The State of Oregon will be the first to allow some voters to cast their ballots using an iPad. In Tuesday’s special primary election to replace former U.S. Representative David Wu, who resigned this past July following a sex scandal, disabled voters in five counties will be able to cast their votes using iPads brought to them by county election workers.
The iPad is not being used to submit the vote — election workers will print the ballot from the iPad after the voter has tapped out his or her selections — but it is the first time that Apple’s digital device has played a prominent role in an election for national office.
Oregon election officials laud the iPad’s versatile abilities to adjust to a range of disabling conditions among voters. Those with poor vision can adjust the font size and colors of the ballot, or have text-to-speech capabilities read the candidates names to them. Those with limited mobility can use a “sip-and-puff” device to interact with the touch display.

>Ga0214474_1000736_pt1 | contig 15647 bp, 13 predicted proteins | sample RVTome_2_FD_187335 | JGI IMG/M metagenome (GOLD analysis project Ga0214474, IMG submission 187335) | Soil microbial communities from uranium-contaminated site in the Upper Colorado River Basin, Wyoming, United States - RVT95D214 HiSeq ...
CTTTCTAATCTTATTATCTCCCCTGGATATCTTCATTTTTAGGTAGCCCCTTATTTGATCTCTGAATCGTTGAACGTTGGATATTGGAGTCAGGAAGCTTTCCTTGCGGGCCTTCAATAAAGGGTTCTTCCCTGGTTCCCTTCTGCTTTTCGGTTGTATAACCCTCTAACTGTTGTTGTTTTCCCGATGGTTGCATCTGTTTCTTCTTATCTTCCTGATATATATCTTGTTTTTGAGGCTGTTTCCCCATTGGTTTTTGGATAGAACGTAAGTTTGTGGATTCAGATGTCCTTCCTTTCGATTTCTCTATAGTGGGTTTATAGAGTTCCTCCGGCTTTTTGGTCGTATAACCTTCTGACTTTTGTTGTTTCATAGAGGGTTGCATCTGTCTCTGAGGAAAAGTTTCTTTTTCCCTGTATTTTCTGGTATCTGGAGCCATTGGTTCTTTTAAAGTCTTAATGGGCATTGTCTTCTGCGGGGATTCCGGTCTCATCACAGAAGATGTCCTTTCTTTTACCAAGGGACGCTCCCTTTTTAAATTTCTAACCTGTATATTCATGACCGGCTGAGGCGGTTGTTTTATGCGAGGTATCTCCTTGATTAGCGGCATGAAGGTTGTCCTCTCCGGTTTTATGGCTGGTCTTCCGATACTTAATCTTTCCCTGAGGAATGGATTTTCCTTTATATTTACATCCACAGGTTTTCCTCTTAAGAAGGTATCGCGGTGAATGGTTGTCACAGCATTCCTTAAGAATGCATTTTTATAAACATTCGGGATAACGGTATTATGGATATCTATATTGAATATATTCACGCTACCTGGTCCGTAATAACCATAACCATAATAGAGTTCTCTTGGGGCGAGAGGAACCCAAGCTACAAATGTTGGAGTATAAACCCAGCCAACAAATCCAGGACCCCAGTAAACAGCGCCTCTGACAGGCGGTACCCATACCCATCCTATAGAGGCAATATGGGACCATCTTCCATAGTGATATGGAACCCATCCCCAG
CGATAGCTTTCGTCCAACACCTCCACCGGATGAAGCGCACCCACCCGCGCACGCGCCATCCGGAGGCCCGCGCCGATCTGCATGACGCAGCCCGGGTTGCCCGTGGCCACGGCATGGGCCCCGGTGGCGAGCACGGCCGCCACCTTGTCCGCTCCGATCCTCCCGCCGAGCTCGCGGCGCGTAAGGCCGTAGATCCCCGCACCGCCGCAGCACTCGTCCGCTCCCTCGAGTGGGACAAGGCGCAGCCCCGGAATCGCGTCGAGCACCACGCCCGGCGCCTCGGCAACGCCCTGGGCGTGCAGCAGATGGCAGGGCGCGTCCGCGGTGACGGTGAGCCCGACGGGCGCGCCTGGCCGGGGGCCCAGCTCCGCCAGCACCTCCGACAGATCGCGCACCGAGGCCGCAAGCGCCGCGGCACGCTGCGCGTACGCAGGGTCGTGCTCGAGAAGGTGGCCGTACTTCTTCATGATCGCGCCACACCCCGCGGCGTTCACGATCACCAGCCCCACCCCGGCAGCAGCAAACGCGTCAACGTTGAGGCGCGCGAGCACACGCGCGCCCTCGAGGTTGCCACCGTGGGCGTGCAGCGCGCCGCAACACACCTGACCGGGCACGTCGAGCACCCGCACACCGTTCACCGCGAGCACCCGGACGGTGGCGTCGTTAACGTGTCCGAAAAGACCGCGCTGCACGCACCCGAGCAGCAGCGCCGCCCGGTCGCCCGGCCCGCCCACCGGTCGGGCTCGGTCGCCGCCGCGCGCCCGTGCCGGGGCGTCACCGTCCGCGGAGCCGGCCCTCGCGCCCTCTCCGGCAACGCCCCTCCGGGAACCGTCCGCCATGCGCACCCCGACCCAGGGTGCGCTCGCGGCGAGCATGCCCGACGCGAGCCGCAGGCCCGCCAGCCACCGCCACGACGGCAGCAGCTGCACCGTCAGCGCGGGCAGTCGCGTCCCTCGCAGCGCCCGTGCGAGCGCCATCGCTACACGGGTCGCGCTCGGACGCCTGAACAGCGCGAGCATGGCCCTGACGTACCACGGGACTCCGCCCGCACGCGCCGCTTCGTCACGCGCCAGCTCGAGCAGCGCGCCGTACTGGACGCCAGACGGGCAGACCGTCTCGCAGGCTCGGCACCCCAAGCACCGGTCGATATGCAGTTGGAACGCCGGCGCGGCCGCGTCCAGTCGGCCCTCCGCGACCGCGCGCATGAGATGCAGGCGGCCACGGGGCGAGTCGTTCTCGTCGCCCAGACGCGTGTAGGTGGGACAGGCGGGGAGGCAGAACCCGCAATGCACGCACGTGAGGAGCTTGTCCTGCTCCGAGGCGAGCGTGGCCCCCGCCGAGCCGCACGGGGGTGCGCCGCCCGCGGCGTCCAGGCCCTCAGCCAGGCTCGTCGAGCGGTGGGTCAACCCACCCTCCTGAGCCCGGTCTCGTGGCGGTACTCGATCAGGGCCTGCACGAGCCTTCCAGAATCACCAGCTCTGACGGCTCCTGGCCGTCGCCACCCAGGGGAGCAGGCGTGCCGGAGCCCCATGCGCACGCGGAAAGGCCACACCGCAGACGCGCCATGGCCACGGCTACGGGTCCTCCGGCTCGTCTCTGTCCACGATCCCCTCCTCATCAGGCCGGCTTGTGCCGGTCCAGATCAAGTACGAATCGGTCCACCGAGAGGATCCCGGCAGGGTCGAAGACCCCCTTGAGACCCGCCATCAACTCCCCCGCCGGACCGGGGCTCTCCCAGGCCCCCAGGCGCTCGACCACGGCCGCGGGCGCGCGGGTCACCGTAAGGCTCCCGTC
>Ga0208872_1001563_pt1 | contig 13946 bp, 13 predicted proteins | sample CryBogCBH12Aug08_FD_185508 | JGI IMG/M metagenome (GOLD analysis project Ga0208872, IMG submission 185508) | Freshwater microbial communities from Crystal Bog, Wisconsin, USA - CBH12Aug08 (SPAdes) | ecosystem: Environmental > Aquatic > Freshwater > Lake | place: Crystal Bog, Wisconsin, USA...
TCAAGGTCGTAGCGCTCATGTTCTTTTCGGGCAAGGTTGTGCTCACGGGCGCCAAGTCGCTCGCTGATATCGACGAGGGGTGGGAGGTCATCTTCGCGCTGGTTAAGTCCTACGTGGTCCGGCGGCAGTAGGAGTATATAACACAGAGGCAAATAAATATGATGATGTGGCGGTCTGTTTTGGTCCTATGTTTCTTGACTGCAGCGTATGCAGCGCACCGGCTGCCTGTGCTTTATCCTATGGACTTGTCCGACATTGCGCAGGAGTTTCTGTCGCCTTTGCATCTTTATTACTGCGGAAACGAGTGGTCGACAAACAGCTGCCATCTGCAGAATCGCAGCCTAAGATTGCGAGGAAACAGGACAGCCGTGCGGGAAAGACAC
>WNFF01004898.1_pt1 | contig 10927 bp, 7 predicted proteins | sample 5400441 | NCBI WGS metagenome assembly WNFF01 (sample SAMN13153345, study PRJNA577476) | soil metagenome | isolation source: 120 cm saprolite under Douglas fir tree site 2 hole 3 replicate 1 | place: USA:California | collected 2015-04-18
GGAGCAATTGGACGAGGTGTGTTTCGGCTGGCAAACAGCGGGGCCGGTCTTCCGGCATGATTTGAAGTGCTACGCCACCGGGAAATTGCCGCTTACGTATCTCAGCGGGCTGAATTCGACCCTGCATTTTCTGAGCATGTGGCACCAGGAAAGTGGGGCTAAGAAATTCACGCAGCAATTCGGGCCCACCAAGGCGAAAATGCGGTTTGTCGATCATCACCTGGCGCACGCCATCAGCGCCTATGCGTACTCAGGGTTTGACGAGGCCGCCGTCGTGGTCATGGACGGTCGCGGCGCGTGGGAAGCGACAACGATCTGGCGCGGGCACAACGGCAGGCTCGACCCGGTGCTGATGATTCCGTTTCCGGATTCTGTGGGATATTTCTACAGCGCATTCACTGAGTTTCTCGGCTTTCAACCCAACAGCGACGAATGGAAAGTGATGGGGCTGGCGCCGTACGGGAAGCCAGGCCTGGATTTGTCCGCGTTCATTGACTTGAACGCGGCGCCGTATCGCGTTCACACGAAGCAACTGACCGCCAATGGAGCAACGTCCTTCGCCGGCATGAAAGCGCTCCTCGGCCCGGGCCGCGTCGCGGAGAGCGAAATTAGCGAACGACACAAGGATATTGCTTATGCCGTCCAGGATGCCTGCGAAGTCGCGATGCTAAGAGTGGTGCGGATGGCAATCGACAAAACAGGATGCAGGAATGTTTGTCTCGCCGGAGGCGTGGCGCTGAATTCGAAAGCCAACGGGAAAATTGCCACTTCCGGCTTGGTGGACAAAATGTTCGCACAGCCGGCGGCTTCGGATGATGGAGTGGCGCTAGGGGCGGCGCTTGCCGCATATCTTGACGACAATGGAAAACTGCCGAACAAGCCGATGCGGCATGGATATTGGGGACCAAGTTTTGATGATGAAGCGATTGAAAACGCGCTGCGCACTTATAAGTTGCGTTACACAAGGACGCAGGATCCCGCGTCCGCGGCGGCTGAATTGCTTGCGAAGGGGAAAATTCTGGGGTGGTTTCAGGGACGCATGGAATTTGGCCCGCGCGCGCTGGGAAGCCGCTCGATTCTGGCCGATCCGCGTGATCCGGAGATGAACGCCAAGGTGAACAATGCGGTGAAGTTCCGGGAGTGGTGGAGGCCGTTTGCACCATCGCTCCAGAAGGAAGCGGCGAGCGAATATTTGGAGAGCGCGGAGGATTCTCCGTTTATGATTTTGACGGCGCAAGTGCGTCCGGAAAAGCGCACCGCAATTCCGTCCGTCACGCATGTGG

As the AP reports, one voter with severe arthritis, Lewis Crews, finds voting with a touch device much easier than gripping a pen to complete a traditional paper ballot.
“Some people want to vote independently…others just want someone to help them, and that’s fine too,” said Steve Trout, state elections director.
Curt Decker, director of the National Disabilities Rights Network, added “People with disabilities should be able to vote independently and privately. That is our goal.”
Apple donated five iPads to Oregon for this test election, but the state still spent about $75,000 to develop the custom software that is required. Oregon would need at least 72 iPads, two per county, once the program is used statewide.
If all goes well Tuesday, state election officials are planning to use the same system in January’s special general election, eventually rolling the program out to all counties in the state.